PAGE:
A friend recently asked me for “gay male comic book” recommendations. I named off some of the well-known characters in the DC Universe today: Alan Scott (the Golden Age Green Lantern who was reimagined as gay in DC’s recent relaunch, The New 52), Miguel José Barragán (aka Bunker who first appeared in Teen Titans #1, vol. 4)….and… ugh…
I soon realised that even those contemporary comic books weren’t really stories that I would recommend for quality storytelling—Bunker can often read like a caricature/tokenised attempt to introduce diversity into the DCU. In fact, the run was so bad that after only three years the Teen Titans series had to be scrapped and relaunched!
I reached out to some colleagues on a rather active comic book scholars listserv, but the responses were only moderately helpful. This got me thinking about trans/genderqueer characters in the DCU more generally… the situation is, in fact, dire. A scholar of Europe, comic books, and a life long reader of DC Comics, I decided that I would create an ongoing series that occasionally features commentary about those queer corners of the DCU that have been missing (and sometimes completely erased—by intergalactic battles that span the time-space continuum!) Without further adieu…
Shvaughn Erin and Jan Arrah
DC Comics’ Legion of Super-Heroes has not only been around since 1958, but also, this group of young heroes from the 30th century has had one of the longest traditions of including queer/coded characters during its nearly 60 years of publication.
Shvaughn Erin, a queer character that hasn’t been explored as queer in contemporary Legion comics, “came out” in a 1992 story under fairly traumatic circumstances as DC’s first genderqueer/trans character (note: placing any sort of label on the character is impossible and problematic, but for simplicities sake, I will argue that Erin is unquestionably queer).
First appearing in 1978, Erin was a member of the Science Police and was assigned as the SP’s Liaison Officer to the Legion of Super-Heroes. During Erin’s time as liaison, the character developed a relationship with Jan Arrah (Element Lad)—who had been one of the few characters that some fans thought might be gay (legend has it that a fan asked the question to a panel of editors/writers at a comic con in 1976, but the question was ignored). Moreover, Arrah had been one of the few Legionnaires never to have a significant other, and even seemed to have alluded to not being interested in women—even trying to convince himself that he could be into fellow a Legionnaire, Light Girl, as featured in this classic scene from Adventure Comics #326 (1964):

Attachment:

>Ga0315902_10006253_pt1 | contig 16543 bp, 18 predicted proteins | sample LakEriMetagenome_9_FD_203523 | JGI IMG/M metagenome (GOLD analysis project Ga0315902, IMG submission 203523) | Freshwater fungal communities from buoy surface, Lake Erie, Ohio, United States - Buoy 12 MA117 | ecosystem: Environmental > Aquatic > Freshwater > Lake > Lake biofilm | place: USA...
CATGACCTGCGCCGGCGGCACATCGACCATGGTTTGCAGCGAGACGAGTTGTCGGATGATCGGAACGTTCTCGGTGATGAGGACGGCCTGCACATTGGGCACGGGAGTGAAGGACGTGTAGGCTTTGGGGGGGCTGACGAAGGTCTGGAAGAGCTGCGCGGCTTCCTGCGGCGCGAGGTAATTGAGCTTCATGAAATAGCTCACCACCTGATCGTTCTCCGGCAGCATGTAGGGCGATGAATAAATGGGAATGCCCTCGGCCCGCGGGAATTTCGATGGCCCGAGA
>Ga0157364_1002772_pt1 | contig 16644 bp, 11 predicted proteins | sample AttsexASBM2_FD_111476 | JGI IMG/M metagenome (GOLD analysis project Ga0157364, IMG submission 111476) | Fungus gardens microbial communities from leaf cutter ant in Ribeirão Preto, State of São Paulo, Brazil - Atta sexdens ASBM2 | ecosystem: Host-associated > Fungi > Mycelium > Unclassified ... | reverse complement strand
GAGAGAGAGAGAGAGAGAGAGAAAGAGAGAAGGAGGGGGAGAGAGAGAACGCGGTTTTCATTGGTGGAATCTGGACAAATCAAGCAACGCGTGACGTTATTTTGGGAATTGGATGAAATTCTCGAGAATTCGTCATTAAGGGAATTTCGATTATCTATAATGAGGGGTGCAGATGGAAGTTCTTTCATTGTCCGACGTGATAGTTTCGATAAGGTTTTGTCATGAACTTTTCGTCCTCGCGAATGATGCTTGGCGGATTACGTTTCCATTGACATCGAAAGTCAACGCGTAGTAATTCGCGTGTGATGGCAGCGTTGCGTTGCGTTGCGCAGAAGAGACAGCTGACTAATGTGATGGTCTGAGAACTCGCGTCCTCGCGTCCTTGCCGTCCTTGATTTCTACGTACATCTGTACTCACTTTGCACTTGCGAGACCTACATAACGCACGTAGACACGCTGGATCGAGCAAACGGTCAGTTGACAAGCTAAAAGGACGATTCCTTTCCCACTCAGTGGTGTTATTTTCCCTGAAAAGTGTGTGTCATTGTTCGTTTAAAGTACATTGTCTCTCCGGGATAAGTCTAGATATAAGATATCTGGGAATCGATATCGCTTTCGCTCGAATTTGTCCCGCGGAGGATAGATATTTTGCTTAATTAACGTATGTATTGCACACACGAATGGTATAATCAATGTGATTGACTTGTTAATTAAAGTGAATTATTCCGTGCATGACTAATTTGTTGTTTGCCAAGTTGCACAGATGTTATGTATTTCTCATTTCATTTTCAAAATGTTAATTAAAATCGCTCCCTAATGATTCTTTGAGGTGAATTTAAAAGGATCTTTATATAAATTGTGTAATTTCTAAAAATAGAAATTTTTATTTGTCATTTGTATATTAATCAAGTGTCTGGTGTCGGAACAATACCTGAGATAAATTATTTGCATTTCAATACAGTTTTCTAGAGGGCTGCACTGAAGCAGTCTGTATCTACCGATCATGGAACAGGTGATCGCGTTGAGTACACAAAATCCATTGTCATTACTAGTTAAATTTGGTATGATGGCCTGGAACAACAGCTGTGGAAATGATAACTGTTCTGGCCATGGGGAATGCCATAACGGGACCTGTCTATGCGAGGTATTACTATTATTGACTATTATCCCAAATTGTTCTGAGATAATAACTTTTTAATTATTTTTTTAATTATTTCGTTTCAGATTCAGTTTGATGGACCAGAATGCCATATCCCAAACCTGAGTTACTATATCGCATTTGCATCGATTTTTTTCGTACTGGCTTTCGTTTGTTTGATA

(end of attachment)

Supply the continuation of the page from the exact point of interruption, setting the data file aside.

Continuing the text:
Not Quite So Normative
Once the two hit it off, most readers probably assumed Erin and Arrah were in a heteronormative relationship—this would all change with Legion of Super-Heroes #34. As the series jumped five years later in a dystopian future, the Legionnaires found themselves in the midst of an intergalactic war, where medical supplies had become a precious commodity.
It is at this time that Shvaughn runs out of the medication she had been secretly taking—known as “Profem”. Not having access to her medication, Shvaughn’s body physically changes—becoming more androgynous (and perhaps becoming a male body?). To Jan’s credit, the only physical change he seems to notice is that Shvaughn has shorter hair.
Jan proclaims his love for Erin “in spite [italics mine] of the Profem, not because of it”. The story further implies that Erin had first started taking the Profem because she thought the only way to win Jan, a man, was to become a woman (it’s unclear as to what Erin identifies as). Erin does say, “My real name is Sean”). This use of the word “real” can understood as a problematic understanding of queerness or a general lack of queer-friendly vocabulary that was rampant during the early 90s. Nevertheless, in the end, Jan says that he fell in love with Shvaughn despite the medication—perhaps implying a preference for male bodies (?). Suffice it to say, this also means Jan exhibits some pansexual tendencies.
The two eventually reconcile, and the series ends shortly after this revelation (because of the events of Zero Hour), so it’s unknown whether or not Sean continued taking the Profem after the end of the war. While there are many problematics with the representation of subjectivity in this story, needless to say, this is one queer relationship that should make a return to the DCU. If nothing else, it should return so that to undo the fact that this queer relationship was LITERALLY erased from the DCU with the time-bending Zero Hour: A Crisis in Time (along with the rest of the Legion).